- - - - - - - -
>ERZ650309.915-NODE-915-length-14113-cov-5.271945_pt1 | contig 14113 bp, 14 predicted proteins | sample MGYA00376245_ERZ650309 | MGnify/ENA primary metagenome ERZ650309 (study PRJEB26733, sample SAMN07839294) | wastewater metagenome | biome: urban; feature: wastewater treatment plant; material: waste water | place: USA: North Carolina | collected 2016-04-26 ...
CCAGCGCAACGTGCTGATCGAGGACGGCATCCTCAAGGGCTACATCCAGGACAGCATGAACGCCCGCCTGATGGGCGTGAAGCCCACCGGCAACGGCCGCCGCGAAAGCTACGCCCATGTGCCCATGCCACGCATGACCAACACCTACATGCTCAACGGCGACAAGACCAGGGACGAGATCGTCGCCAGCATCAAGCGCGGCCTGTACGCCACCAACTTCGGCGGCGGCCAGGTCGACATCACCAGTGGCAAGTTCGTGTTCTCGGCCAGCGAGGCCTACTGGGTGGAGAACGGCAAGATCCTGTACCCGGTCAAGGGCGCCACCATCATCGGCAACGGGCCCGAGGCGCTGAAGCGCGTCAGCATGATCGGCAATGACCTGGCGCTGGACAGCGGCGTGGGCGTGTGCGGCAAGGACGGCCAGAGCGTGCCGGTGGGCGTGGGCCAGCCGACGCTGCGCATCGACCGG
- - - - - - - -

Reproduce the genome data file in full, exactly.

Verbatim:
>ERZ650309.915-NODE-915-length-14113-cov-5.271945_pt1 | contig 14113 bp, 14 predicted proteins | sample MGYA00376245_ERZ650309 | MGnify/ENA primary metagenome ERZ650309 (study PRJEB26733, sample SAMN07839294) | wastewater metagenome | biome: urban; feature: wastewater treatment plant; material: waste water | place: USA: North Carolina | collected 2016-04-26 ...
CCAGCGCAACGTGCTGATCGAGGACGGCATCCTCAAGGGCTACATCCAGGACAGCATGAACGCCCGCCTGATGGGCGTGAAGCCCACCGGCAACGGCCGCCGCGAAAGCTACGCCCATGTGCCCATGCCACGCATGACCAACACCTACATGCTCAACGGCGACAAGACCAGGGACGAGATCGTCGCCAGCATCAAGCGCGGCCTGTACGCCACCAACTTCGGCGGCGGCCAGGTCGACATCACCAGTGGCAAGTTCGTGTTCTCGGCCAGCGAGGCCTACTGGGTGGAGAACGGCAAGATCCTGTACCCGGTCAAGGGCGCCACCATCATCGGCAACGGGCCCGAGGCGCTGAAGCGCGTCAGCATGATCGGCAATGACCTGGCGCTGGACAGCGGCGTGGGCGTGTGCGGCAAGGACGGCCAGAGCGTGCCGGTGGGCGTGGGCCAGCCGACGCTGCGCATCGACCGG